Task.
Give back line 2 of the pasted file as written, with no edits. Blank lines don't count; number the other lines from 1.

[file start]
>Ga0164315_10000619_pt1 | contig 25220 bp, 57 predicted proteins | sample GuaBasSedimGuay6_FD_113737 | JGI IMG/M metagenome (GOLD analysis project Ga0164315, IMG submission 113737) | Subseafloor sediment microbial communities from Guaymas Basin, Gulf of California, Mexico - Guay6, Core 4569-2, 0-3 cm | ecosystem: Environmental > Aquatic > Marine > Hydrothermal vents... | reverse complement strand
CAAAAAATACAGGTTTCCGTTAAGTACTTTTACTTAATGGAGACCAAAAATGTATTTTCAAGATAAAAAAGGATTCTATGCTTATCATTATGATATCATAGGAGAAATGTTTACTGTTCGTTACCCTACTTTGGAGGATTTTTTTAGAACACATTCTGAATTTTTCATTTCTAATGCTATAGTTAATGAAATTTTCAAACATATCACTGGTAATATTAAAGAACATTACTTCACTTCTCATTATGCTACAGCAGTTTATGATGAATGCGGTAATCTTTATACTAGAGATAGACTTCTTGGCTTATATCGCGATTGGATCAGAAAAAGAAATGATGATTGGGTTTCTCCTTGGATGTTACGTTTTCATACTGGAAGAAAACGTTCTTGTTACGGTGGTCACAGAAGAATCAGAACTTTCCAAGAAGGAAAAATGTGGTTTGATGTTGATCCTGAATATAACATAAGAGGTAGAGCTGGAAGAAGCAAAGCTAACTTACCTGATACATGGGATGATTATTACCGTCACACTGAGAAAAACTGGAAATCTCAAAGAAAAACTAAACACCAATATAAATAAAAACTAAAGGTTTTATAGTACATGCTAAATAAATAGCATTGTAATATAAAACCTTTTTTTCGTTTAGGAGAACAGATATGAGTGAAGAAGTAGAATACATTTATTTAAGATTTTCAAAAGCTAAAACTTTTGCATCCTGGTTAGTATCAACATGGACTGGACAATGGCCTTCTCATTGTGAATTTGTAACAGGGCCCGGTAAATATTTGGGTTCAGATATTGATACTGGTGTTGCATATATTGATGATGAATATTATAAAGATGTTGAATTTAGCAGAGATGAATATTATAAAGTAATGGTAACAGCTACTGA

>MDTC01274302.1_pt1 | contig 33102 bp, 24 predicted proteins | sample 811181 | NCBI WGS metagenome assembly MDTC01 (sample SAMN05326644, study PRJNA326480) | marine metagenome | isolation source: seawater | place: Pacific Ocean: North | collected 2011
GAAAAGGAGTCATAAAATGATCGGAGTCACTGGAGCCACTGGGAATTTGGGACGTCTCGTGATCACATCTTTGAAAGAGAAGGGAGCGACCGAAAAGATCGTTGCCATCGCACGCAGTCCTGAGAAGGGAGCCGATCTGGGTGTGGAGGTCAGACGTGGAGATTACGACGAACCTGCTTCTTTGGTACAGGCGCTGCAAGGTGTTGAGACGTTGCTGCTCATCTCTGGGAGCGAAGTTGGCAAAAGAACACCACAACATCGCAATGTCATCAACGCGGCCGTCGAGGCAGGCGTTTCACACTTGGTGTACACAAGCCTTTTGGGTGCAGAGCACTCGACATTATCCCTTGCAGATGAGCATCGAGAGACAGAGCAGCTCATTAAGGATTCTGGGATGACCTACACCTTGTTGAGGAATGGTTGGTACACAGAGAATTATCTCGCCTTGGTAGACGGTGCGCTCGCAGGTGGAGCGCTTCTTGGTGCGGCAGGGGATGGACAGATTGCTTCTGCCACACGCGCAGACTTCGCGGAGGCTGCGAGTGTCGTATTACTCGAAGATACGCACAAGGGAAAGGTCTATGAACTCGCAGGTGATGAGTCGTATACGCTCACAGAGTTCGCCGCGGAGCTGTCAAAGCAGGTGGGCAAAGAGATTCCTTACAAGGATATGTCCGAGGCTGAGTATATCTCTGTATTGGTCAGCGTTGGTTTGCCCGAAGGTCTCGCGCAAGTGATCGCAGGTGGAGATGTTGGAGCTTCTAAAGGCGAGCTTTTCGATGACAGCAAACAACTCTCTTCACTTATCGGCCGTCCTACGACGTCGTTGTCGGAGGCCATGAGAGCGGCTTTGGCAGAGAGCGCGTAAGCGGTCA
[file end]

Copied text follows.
CAAAAAATACAGGTTTCCGTTAAGTACTTTTACTTAATGGAGACCAAAAATGTATTTTCAAGATAAAAAAGGATTCTATGCTTATCATTATGATATCATAGGAGAAATGTTTACTGTTCGTTACCCTACTTTGGAGGATTTTTTTAGAACACATTCTGAATTTTTCATTTCTAATGCTATAGTTAATGAAATTTTCAAACATATCACTGGTAATATTAAAGAACATTACTTCACTTCTCATTATGCTACAGCAGTTTATGATGAATGCGGTAATCTTTATACTAGAGATAGACTTCTTGGCTTATATCGCGATTGGATCAGAAAAAGAAATGATGATTGGGTTTCTCCTTGGATGTTACGTTTTCATACTGGAAGAAAACGTTCTTGTTACGGTGGTCACAGAAGAATCAGAACTTTCCAAGAAGGAAAAATGTGGTTTGATGTTGATCCTGAATATAACATAAGAGGTAGAGCTGGAAGAAGCAAAGCTAACTTACCTGATACATGGGATGATTATTACCGTCACACTGAGAAAAACTGGAAATCTCAAAGAAAAACTAAACACCAATATAAATAAAAACTAAAGGTTTTATAGTACATGCTAAATAAATAGCATTGTAATATAAAACCTTTTTTTCGTTTAGGAGAACAGATATGAGTGAAGAAGTAGAATACATTTATTTAAGATTTTCAAAAGCTAAAACTTTTGCATCCTGGTTAGTATCAACATGGACTGGACAATGGCCTTCTCATTGTGAATTTGTAACAGGGCCCGGTAAATATTTGGGTTCAGATATTGATACTGGTGTTGCATATATTGATGATGAATATTATAAAGATGTTGAATTTAGCAGAGATGAATATTATAAAGTAATGGTAACAGCTACTGA